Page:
Most Americans are consuming too much sodium, and it's likely harming our health

By Natasha Persaud

Are we addicted to sodium? According to a 2012 report from the Centers of Disease Control and Prevention (CDC), almost all of us—9 in 10 adults in the United States—are getting far more sodium from our diets than is recommended.

Reduce Salt Image - Masterfile

In just one day, the average American consumes about 3,300 milligrams (mg) of sodium—nearly 50 percent more than the daily recommended allowance of 2,300 mg and more than twice the 1,500 mg limit for 3 out of 5 of us.

Nora Keenan, Ph.D., an epidemiologist with CDC's division for heart disease and stroke prevention, coauthored an eye-opening 2009 report that found most of us need to cut back on sodium for our health. We talked with her to learn about our sodium problem and how to fix it.

What's causing the sodium overload?

According to the 2012 report by the CDC, Americans consume up to 65 percent of their sodium from processed foods from the grocery store and 25 percent from restaurant meals. The salt shaker on the table isn't the problem.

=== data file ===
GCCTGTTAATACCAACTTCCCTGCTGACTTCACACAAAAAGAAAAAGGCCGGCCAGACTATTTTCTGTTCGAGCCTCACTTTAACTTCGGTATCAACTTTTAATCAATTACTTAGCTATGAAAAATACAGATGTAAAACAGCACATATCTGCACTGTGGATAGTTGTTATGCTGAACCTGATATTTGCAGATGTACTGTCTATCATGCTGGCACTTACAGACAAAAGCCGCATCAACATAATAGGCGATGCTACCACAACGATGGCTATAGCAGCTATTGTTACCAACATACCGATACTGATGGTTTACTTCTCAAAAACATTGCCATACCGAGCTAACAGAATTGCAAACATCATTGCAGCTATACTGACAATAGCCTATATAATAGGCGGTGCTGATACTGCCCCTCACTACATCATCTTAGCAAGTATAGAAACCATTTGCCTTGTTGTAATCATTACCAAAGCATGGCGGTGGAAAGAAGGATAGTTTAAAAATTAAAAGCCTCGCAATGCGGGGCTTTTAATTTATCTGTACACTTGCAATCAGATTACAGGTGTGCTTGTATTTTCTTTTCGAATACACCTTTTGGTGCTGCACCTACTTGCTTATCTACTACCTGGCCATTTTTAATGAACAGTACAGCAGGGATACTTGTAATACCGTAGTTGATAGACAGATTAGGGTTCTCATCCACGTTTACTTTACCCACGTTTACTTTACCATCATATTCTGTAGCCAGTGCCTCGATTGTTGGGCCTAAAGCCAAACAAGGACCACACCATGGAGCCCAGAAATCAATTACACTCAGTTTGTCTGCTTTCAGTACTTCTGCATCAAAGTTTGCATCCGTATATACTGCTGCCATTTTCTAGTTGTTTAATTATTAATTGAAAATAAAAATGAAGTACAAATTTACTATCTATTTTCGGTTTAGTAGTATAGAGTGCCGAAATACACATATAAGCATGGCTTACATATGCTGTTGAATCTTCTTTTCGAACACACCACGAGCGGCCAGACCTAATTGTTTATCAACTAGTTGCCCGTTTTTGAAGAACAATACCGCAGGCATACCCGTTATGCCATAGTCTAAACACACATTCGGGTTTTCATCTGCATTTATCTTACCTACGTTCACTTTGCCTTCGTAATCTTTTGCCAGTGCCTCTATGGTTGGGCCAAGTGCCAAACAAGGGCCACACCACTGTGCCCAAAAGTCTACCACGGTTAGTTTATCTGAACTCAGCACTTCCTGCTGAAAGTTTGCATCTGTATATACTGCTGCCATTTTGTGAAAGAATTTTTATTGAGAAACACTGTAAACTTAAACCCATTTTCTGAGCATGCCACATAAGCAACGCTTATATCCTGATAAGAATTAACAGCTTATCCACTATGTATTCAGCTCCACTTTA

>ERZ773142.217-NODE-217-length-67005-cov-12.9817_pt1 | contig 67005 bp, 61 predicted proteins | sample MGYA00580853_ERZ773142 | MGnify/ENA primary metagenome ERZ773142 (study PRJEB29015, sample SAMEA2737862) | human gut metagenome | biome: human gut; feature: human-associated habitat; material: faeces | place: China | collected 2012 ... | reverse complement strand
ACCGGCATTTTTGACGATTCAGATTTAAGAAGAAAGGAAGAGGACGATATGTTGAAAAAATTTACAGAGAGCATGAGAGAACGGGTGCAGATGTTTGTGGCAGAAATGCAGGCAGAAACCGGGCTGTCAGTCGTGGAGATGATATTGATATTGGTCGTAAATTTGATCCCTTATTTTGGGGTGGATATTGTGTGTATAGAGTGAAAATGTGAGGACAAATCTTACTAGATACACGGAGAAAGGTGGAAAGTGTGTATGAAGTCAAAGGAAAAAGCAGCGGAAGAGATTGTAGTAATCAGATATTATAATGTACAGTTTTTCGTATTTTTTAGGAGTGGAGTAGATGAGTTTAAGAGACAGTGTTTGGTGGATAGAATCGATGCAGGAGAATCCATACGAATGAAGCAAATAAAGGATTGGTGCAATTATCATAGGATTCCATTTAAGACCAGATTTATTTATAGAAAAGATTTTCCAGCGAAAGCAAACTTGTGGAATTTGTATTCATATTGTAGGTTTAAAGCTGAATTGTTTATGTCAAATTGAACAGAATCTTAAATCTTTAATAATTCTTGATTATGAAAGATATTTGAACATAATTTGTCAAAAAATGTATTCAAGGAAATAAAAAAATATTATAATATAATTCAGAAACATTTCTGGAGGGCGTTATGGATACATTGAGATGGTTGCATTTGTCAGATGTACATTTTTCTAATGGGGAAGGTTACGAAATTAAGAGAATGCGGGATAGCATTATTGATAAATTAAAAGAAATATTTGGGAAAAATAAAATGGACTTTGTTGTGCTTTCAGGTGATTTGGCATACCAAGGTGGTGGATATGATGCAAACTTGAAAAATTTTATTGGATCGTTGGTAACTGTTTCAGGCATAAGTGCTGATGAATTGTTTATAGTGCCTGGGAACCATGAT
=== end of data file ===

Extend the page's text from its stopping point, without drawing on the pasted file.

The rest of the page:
More than 40 percent of our daily sodium intake comes from the following 10 types of foods, in descending order:

1. Breads and rolls (partly due to the amount eaten)

2. Cold cuts and cured meats, such as deli or packaged ham or turkey

3. Pizza

4. Poultry

5. Soups

6. Sandwiches such as cheeseburgers

7. Cheese

8. Pasta dishes (excluding macaroni and cheese)

9. Dishes containing meat, such as meat loaf with tomato sauce

10. Savory snacks such as chips, pretzels, and popcorn

You might be surprised to find foods that otherwise seem healthy on the list, such as turkey breast. Some varieties may contain high levels of sodium. Other foods that you eat several times a day, such as bread, add up to a lot of sodium even though each serving may not be high in sodium.

Reproduced from the National Heart, Lung and Blood Institute of the National Institutes of Health.

Additional Sources:

CDC. "Vital Signs: Food Categories Contributing the Most to Sodium Consumption — United States, 2007–2008" Available at http://www.cdc.gov/mmwr/preview/mmwrhtml/mm61e0207a1.htm?s_cid=mm61e0207a1_w Accessed on: February 10, 2012.

FDA. "Code of Federal Regulations Title 21." Available at http://www.accessdata.fda.gov/scripts/cdrh/cfdocs/cfcfr/CFRSearch.cfm?fr=101.61 Accessed on February 15, 2012.

Publication Review By: the Editorial Staff at Healthcommunities.com

Published: 01 May 2009

Last Modified: 21 Jan 2015